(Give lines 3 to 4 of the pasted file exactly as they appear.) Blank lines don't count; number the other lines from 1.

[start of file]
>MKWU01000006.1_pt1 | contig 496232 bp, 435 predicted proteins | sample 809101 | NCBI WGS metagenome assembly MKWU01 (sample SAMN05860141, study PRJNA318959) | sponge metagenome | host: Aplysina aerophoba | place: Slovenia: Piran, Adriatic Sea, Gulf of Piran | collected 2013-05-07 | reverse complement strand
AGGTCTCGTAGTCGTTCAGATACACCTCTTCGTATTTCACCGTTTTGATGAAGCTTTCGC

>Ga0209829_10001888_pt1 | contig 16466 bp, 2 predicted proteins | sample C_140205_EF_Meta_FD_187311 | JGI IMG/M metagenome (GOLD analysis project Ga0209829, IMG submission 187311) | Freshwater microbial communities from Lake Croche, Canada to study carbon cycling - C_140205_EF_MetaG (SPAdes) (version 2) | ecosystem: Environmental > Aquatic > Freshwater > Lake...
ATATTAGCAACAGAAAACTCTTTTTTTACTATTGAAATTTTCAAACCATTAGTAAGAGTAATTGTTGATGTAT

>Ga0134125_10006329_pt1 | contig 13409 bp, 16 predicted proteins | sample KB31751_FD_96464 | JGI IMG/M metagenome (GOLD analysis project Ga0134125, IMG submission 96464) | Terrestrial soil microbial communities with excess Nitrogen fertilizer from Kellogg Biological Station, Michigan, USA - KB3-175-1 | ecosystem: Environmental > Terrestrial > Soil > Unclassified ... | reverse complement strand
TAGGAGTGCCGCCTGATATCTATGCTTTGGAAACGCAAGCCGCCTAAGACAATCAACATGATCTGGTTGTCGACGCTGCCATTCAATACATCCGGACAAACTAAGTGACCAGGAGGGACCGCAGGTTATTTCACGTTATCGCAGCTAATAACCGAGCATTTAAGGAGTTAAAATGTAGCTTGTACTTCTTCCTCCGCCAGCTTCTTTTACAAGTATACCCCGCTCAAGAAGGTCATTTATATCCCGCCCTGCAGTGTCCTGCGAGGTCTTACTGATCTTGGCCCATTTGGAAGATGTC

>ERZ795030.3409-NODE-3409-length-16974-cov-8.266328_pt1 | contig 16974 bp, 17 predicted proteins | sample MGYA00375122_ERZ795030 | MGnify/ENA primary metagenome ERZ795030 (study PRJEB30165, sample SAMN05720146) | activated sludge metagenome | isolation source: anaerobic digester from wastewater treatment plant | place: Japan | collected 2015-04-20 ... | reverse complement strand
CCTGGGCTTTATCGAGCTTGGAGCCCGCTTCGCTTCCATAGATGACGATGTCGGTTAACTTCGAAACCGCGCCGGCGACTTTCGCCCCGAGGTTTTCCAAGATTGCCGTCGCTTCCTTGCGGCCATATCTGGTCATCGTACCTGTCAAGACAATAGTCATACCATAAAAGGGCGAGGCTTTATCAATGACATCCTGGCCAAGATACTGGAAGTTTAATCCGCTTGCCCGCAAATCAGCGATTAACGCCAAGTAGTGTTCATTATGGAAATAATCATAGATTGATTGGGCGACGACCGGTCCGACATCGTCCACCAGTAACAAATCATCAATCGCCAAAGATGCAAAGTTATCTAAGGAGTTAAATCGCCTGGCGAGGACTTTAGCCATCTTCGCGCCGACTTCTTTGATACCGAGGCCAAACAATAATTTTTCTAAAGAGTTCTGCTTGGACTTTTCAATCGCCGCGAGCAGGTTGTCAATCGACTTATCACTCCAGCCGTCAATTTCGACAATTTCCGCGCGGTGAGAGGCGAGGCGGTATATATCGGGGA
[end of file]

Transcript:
>Ga0209829_10001888_pt1 | contig 16466 bp, 2 predicted proteins | sample C_140205_EF_Meta_FD_187311 | JGI IMG/M metagenome (GOLD analysis project Ga0209829, IMG submission 187311) | Freshwater microbial communities from Lake Croche, Canada to study carbon cycling - C_140205_EF_MetaG (SPAdes) (version 2) | ecosystem: Environmental > Aquatic > Freshwater > Lake...
ATATTAGCAACAGAAAACTCTTTTTTTACTATTGAAATTTTCAAACCATTAGTAAGAGTAATTGTTGATGTAT